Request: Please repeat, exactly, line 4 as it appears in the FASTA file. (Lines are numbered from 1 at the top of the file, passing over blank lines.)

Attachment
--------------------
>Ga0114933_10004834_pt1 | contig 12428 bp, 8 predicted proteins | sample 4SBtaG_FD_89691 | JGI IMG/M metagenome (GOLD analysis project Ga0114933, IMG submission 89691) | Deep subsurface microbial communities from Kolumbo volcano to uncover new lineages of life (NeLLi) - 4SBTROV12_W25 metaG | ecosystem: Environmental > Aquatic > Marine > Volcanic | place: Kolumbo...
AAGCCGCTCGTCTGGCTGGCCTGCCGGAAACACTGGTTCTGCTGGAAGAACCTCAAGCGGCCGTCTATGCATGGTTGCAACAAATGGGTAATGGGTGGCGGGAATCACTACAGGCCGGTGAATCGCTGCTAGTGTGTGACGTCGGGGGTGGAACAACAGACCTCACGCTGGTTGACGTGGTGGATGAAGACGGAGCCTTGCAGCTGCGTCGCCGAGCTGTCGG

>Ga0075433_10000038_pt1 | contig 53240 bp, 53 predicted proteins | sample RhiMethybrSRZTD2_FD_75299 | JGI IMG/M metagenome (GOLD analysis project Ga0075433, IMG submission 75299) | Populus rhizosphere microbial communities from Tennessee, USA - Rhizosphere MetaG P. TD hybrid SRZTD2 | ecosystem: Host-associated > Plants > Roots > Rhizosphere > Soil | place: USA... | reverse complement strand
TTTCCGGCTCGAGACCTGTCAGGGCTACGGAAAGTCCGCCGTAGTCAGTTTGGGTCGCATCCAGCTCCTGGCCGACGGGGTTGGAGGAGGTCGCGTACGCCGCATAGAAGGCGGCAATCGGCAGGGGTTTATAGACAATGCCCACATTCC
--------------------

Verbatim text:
TTTCCGGCTCGAGACCTGTCAGGGCTACGGAAAGTCCGCCGTAGTCAGTTTGGGTCGCATCCAGCTCCTGGCCGACGGGGTTGGAGGAGGTCGCGTACGCCGCATAGAAGGCGGCAATCGGCAGGGGTTTATAGACAATGCCCACATTCC